While Scott's dad has had goats on his farm for several years, Scott & I didn't particularly care if we ever had goats on the homestead. But that all began to change with the birth of Kaycee. She was breastfed until the well went dry. We researched other healthy alternatives & found that goat milk is highly regarded as being the closest alternative to human milk. Kaycee was raised exclusively on goat milk from 5 months until she was about 2 years old. After buying 1-2 gallons almost weekly for a year or so, we finally decided to buy our first two milk does. They were good old gals & were such an integral part in keeping Kaycee healthy. Those two does were the beginning of our love/hate relationship with goats that has grown to the 34 we have now.
Our love of goats is strongest during kidding season and at the sale barn. Our ladies have birthed many babies over the years. Baby goats are just the cutest, sweetest little creatures we've ever been blessed to tend to... so far (until piglets). Unfortunately, there is an occasional orphaned or abandoned baby that will need bottle fed. Oh boy, it is as fun as it sounds! When we have babies in the throes of winter, the last thing we want to do every 2 hours is warm up a bottle, bundle ourselves up for subzero temps, & trudge through snow to get to the barn. So, in the house little babe comes until such a time that a new momma who might've lost her baby is willing to adopt. When it comes to naming the new babes, Kaycee can recall most of the names already used. Of course she can't have a name used twice. They are excellent at cleaning up low branches, brush, & weeds. When Fritts mourned the loss of his pal Peppy leaving him as the only horse on the farm, the goats provided Fritts new attention and companionship. Another thing about goats, they do well at the sale barn for buyers looking to use them for meat or milk to fill their fridges.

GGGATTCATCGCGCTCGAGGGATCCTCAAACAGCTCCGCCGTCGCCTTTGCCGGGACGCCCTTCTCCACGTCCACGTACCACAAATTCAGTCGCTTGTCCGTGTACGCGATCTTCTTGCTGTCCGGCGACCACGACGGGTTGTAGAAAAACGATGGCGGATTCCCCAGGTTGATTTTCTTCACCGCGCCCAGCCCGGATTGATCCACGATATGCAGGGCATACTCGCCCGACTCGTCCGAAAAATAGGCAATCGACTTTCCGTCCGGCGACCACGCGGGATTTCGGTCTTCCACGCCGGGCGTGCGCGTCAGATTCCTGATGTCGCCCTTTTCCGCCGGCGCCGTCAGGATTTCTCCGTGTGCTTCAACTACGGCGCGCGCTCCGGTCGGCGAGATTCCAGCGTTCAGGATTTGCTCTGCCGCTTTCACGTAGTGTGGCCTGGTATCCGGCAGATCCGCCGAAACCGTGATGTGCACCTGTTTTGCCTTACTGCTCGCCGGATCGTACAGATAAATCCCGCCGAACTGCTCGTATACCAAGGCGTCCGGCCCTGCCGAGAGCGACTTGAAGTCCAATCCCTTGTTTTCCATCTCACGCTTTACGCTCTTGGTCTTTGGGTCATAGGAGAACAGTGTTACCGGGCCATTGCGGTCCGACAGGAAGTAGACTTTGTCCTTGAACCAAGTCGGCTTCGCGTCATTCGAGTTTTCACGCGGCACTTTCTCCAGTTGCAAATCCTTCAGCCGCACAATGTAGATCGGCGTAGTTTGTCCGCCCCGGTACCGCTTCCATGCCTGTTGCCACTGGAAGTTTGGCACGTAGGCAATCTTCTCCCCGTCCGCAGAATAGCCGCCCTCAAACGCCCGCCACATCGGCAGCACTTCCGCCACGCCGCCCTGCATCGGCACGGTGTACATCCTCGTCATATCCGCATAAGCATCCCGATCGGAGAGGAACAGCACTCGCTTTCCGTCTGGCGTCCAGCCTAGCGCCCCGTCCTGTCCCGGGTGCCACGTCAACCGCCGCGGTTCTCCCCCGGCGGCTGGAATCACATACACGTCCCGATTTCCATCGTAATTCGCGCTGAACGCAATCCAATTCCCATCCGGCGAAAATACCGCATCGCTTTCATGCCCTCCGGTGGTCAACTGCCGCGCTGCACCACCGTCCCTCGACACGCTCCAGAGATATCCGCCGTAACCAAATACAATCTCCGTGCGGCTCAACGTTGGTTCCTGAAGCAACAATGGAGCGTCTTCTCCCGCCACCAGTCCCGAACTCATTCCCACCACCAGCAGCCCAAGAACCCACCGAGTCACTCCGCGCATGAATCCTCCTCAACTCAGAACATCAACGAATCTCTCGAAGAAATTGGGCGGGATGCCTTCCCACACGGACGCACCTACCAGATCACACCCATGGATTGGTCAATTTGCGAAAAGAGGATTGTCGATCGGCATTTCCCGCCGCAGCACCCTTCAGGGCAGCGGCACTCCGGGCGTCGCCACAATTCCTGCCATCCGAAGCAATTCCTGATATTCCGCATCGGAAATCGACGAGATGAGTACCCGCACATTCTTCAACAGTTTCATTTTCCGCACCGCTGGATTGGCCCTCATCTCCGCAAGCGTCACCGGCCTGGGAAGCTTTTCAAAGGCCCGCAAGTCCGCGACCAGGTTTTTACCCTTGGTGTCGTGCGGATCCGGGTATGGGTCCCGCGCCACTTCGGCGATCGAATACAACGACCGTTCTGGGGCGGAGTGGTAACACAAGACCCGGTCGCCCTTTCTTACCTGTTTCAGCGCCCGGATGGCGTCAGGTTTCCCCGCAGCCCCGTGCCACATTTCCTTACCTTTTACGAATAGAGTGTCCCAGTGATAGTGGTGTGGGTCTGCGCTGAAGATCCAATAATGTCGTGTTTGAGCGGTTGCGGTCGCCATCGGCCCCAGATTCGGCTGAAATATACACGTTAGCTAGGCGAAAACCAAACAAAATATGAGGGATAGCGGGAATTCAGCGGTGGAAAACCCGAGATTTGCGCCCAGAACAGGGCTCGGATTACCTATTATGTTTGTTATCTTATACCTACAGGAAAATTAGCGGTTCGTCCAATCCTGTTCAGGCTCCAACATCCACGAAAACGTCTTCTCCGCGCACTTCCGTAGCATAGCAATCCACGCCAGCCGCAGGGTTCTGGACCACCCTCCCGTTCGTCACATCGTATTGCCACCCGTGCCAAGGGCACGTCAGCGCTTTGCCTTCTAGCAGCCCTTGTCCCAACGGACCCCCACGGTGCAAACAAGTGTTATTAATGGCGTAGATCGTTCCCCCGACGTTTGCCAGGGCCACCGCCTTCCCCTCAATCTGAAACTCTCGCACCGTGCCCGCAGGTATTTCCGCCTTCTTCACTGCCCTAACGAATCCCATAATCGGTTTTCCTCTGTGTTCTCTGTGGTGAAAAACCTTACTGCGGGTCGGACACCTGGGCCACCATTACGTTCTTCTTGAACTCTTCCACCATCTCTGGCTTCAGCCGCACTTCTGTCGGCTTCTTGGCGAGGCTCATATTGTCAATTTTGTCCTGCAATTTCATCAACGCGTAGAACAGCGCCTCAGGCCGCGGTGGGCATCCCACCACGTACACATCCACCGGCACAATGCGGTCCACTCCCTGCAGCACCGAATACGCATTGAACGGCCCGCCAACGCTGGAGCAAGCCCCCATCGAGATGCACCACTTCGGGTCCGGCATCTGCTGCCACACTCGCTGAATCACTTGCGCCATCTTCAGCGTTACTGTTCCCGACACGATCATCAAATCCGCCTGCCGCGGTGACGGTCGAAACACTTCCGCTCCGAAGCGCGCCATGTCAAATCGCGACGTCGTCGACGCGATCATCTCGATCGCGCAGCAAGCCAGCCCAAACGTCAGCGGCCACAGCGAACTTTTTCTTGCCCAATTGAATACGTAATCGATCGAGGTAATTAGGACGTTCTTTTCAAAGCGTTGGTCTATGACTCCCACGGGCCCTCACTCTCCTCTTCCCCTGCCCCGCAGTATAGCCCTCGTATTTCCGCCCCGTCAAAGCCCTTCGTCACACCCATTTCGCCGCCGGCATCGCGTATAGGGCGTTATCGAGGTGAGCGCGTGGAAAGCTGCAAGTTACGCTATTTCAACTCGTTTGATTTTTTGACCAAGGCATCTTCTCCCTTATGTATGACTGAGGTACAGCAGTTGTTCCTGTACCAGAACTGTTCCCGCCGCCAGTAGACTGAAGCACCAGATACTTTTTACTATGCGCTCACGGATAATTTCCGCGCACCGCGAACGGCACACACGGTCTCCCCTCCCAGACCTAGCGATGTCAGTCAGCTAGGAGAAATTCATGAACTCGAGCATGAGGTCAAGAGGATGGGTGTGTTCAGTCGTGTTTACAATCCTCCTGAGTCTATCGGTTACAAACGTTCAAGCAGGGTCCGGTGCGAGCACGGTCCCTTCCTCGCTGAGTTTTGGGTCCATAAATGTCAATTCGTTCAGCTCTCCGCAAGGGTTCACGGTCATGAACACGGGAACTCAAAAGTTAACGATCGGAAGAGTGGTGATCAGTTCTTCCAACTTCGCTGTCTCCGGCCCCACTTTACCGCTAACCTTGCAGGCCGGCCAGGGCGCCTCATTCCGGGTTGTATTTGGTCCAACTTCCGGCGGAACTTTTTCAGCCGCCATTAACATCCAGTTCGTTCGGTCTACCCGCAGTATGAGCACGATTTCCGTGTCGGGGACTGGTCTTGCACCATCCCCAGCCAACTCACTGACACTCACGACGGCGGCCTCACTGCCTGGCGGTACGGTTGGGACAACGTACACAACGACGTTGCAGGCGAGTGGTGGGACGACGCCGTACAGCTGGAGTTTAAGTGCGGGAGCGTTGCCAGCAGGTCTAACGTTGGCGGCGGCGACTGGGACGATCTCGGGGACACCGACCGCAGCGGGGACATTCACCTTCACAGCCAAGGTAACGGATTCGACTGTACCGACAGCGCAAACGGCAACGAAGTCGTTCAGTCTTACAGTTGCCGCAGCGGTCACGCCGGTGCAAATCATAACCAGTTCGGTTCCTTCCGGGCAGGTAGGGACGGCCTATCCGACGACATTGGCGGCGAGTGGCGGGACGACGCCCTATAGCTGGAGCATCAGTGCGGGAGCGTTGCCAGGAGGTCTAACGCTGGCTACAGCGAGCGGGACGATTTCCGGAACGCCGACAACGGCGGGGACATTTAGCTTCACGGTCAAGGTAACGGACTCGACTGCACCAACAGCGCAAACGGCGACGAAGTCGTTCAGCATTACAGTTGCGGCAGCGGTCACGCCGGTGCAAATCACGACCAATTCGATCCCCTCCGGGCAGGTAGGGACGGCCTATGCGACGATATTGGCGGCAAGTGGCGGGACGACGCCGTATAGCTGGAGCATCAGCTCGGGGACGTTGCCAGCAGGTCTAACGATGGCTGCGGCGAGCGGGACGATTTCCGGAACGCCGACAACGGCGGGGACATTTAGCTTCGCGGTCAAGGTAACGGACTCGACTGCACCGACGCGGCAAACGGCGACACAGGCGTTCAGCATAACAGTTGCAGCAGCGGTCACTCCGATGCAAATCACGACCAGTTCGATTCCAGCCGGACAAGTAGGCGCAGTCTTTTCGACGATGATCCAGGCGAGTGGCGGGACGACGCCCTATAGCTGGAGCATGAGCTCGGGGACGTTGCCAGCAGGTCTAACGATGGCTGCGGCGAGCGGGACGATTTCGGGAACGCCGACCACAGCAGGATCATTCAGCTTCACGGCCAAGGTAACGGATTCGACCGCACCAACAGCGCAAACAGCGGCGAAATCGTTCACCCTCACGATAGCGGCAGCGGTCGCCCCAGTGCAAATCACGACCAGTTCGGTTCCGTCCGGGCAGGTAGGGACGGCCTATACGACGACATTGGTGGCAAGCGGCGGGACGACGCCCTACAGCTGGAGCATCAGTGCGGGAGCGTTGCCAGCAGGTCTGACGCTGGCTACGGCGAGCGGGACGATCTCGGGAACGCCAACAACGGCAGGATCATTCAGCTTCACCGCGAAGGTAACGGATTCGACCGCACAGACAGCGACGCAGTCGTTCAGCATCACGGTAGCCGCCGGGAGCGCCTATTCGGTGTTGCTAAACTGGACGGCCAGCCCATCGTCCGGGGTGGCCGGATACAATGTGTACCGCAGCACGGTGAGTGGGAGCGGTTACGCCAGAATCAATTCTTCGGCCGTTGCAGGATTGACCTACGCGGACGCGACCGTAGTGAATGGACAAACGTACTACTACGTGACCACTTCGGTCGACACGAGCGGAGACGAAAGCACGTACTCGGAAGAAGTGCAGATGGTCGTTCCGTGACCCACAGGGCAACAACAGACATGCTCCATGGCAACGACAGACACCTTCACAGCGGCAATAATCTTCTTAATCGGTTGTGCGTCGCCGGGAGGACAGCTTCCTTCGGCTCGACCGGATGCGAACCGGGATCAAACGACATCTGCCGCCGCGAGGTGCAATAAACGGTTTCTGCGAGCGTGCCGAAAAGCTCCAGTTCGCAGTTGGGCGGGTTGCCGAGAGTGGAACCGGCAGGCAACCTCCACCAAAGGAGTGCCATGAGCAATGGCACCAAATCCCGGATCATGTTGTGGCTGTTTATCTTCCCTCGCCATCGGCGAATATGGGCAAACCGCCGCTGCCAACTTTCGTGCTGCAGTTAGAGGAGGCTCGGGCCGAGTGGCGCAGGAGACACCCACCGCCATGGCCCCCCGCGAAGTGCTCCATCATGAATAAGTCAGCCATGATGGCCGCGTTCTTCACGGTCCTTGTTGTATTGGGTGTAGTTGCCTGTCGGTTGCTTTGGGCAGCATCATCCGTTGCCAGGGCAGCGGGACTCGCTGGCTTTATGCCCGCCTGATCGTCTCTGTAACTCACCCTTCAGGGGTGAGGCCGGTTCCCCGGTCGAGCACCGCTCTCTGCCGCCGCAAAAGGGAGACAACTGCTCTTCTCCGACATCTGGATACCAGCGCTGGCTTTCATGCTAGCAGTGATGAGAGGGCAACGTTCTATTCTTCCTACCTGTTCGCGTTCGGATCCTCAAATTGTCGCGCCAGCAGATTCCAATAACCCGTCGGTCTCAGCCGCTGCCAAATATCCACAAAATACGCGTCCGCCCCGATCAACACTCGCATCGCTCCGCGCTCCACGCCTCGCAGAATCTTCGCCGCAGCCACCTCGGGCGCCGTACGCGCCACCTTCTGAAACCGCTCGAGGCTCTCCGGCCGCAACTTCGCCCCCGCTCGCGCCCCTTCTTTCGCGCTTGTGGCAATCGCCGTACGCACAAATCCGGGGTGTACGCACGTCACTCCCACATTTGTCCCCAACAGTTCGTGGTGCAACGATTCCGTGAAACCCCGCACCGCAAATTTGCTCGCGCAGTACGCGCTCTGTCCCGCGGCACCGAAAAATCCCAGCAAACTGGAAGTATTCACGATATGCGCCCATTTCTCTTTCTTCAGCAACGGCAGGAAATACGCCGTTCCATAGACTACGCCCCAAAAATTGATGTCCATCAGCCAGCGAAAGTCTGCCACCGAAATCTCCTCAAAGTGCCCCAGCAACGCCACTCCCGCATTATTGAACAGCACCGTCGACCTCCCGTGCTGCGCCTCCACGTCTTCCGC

I cannot leave this story without the honest disclosure of our "hate" relationship with them. Let's see, there's the frozen water buckets (only because winter is still fresh on my mind & we can't seem to keep good heat bulbs around), stillborn babies, bruises from getting rammed with a horn, back breaking hoof trimming, rescuing goats stuck in the fence, wrangling goats who've escaped into the hayfield, cords that have been chewed, a missing glove stolen out of a coat pocket, & the feed expense to supplement hay. They are hard on gates, feeders, and tear up just about any type of equipment you put in front of them. If they venture into my yard, before eating the abundant weeds, they will nosh on my flowers & trees.
Watch for future blogs about Scooby (our boar goat) and 4H goat projects. We will also start utilizing our website to sell goats so watch our "For Sale" page if you want goat(s) of your own to raise or for their milk, or goat(s) to butcher for tasty meals.
'Til next time folks!